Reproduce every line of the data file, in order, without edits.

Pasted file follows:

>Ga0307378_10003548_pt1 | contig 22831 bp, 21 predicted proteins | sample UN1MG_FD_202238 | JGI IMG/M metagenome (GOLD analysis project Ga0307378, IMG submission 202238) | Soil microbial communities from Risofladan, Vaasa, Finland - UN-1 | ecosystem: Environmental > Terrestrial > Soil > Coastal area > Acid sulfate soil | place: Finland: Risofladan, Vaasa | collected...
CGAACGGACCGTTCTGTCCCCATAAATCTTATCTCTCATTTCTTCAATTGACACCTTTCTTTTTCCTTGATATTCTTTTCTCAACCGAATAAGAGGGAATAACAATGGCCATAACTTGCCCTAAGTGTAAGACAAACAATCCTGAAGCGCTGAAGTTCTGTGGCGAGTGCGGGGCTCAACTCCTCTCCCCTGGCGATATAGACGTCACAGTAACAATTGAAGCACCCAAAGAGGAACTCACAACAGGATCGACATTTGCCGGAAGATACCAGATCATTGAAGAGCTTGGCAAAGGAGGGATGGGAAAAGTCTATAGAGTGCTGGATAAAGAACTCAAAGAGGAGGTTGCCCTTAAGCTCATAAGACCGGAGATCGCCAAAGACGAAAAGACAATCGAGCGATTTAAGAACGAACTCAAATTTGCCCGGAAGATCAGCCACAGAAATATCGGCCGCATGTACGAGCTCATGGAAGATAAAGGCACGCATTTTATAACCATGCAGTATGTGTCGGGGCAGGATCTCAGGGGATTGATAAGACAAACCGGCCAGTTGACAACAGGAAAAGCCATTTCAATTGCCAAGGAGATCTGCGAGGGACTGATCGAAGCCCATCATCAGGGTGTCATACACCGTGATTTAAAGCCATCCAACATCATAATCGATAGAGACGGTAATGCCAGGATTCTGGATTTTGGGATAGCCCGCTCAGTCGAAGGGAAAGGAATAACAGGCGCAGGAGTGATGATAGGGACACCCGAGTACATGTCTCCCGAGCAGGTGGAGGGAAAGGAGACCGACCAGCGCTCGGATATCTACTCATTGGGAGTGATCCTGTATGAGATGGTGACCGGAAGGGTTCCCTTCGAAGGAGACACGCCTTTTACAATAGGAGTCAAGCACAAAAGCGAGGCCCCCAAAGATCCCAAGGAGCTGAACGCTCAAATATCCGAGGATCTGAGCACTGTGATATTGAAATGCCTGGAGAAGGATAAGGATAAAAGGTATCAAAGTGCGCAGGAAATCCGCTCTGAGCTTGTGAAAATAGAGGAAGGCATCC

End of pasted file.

>Ga0307378_10003548_pt1 | contig 22831 bp, 21 predicted proteins | sample UN1MG_FD_202238 | JGI IMG/M metagenome (GOLD analysis project Ga0307378, IMG submission 202238) | Soil microbial communities from Risofladan, Vaasa, Finland - UN-1 | ecosystem: Environmental > Terrestrial > Soil > Coastal area > Acid sulfate soil | place: Finland: Risofladan, Vaasa | collected...
CGAACGGACCGTTCTGTCCCCATAAATCTTATCTCTCATTTCTTCAATTGACACCTTTCTTTTTCCTTGATATTCTTTTCTCAACCGAATAAGAGGGAATAACAATGGCCATAACTTGCCCTAAGTGTAAGACAAACAATCCTGAAGCGCTGAAGTTCTGTGGCGAGTGCGGGGCTCAACTCCTCTCCCCTGGCGATATAGACGTCACAGTAACAATTGAAGCACCCAAAGAGGAACTCACAACAGGATCGACATTTGCCGGAAGATACCAGATCATTGAAGAGCTTGGCAAAGGAGGGATGGGAAAAGTCTATAGAGTGCTGGATAAAGAACTCAAAGAGGAGGTTGCCCTTAAGCTCATAAGACCGGAGATCGCCAAAGACGAAAAGACAATCGAGCGATTTAAGAACGAACTCAAATTTGCCCGGAAGATCAGCCACAGAAATATCGGCCGCATGTACGAGCTCATGGAAGATAAAGGCACGCATTTTATAACCATGCAGTATGTGTCGGGGCAGGATCTCAGGGGATTGATAAGACAAACCGGCCAGTTGACAACAGGAAAAGCCATTTCAATTGCCAAGGAGATCTGCGAGGGACTGATCGAAGCCCATCATCAGGGTGTCATACACCGTGATTTAAAGCCATCCAACATCATAATCGATAGAGACGGTAATGCCAGGATTCTGGATTTTGGGATAGCCCGCTCAGTCGAAGGGAAAGGAATAACAGGCGCAGGAGTGATGATAGGGACACCCGAGTACATGTCTCCCGAGCAGGTGGAGGGAAAGGAGACCGACCAGCGCTCGGATATCTACTCATTGGGAGTGATCCTGTATGAGATGGTGACCGGAAGGGTTCCCTTCGAAGGAGACACGCCTTTTACAATAGGAGTCAAGCACAAAAGCGAGGCCCCCAAAGATCCCAAGGAGCTGAACGCTCAAATATCCGAGGATCTGAGCACTGTGATATTGAAATGCCTGGAGAAGGATAAGGATAAAAGGTATCAAAGTGCGCAGGAAATCCGCTCTGAGCTTGTGAAAATAGAGGAAGGCATCC